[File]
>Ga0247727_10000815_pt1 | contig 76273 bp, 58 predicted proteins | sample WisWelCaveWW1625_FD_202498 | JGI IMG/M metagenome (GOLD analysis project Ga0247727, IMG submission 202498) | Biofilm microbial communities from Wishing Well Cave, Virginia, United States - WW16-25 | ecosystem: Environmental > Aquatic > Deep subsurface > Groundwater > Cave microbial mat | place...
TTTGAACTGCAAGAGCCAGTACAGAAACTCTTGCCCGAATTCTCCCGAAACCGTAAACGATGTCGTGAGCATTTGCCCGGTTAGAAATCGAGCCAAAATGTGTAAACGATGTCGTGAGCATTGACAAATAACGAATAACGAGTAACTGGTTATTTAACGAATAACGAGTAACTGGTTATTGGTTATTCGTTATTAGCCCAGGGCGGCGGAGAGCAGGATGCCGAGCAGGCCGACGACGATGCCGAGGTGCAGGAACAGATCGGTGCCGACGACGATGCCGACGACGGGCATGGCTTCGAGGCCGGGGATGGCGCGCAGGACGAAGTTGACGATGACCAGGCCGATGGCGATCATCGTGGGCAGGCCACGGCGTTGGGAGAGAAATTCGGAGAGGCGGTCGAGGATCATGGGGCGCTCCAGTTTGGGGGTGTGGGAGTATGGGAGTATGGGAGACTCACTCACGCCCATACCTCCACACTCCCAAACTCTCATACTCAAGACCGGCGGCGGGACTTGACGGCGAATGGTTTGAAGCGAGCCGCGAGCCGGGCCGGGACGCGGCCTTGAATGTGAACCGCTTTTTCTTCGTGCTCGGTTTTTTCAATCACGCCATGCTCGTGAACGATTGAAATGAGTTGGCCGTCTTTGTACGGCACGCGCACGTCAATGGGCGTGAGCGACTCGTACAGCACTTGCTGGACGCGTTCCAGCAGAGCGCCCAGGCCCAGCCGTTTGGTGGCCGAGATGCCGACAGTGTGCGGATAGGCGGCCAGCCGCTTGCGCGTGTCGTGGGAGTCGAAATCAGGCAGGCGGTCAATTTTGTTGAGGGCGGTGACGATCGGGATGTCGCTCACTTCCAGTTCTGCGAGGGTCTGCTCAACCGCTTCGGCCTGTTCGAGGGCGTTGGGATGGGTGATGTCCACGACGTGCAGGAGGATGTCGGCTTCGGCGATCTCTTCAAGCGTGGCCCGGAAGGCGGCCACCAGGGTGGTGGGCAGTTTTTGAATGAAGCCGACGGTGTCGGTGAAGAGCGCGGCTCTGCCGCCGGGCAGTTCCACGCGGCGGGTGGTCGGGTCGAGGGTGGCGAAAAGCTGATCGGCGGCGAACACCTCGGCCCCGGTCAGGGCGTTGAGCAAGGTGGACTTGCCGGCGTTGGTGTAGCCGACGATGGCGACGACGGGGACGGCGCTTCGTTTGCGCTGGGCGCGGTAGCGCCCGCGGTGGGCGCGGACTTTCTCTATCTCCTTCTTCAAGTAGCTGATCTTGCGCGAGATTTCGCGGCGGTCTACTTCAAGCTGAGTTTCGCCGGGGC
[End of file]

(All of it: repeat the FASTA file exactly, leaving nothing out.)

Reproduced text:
>Ga0247727_10000815_pt1 | contig 76273 bp, 58 predicted proteins | sample WisWelCaveWW1625_FD_202498 | JGI IMG/M metagenome (GOLD analysis project Ga0247727, IMG submission 202498) | Biofilm microbial communities from Wishing Well Cave, Virginia, United States - WW16-25 | ecosystem: Environmental > Aquatic > Deep subsurface > Groundwater > Cave microbial mat | place...
TTTGAACTGCAAGAGCCAGTACAGAAACTCTTGCCCGAATTCTCCCGAAACCGTAAACGATGTCGTGAGCATTTGCCCGGTTAGAAATCGAGCCAAAATGTGTAAACGATGTCGTGAGCATTGACAAATAACGAATAACGAGTAACTGGTTATTTAACGAATAACGAGTAACTGGTTATTGGTTATTCGTTATTAGCCCAGGGCGGCGGAGAGCAGGATGCCGAGCAGGCCGACGACGATGCCGAGGTGCAGGAACAGATCGGTGCCGACGACGATGCCGACGACGGGCATGGCTTCGAGGCCGGGGATGGCGCGCAGGACGAAGTTGACGATGACCAGGCCGATGGCGATCATCGTGGGCAGGCCACGGCGTTGGGAGAGAAATTCGGAGAGGCGGTCGAGGATCATGGGGCGCTCCAGTTTGGGGGTGTGGGAGTATGGGAGTATGGGAGACTCACTCACGCCCATACCTCCACACTCCCAAACTCTCATACTCAAGACCGGCGGCGGGACTTGACGGCGAATGGTTTGAAGCGAGCCGCGAGCCGGGCCGGGACGCGGCCTTGAATGTGAACCGCTTTTTCTTCGTGCTCGGTTTTTTCAATCACGCCATGCTCGTGAACGATTGAAATGAGTTGGCCGTCTTTGTACGGCACGCGCACGTCAATGGGCGTGAGCGACTCGTACAGCACTTGCTGGACGCGTTCCAGCAGAGCGCCCAGGCCCAGCCGTTTGGTGGCCGAGATGCCGACAGTGTGCGGATAGGCGGCCAGCCGCTTGCGCGTGTCGTGGGAGTCGAAATCAGGCAGGCGGTCAATTTTGTTGAGGGCGGTGACGATCGGGATGTCGCTCACTTCCAGTTCTGCGAGGGTCTGCTCAACCGCTTCGGCCTGTTCGAGGGCGTTGGGATGGGTGATGTCCACGACGTGCAGGAGGATGTCGGCTTCGGCGATCTCTTCAAGCGTGGCCCGGAAGGCGGCCACCAGGGTGGTGGGCAGTTTTTGAATGAAGCCGACGGTGTCGGTGAAGAGCGCGGCTCTGCCGCCGGGCAGTTCCACGCGGCGGGTGGTCGGGTCGAGGGTGGCGAAAAGCTGATCGGCGGCGAACACCTCGGCCCCGGTCAGGGCGTTGAGCAAGGTGGACTTGCCGGCGTTGGTGTAGCCGACGATGGCGACGACGGGGACGGCGCTTCGTTTGCGCTGGGCGCGGTAGCGCCCGCGGTGGGCGCGGACTTTCTCTATCTCCTTCTTCAAGTAGCTGATCTTGCGCGAGATTTCGCGGCGGTCTACTTCAAGCTGAGTTTCGCCGGGGC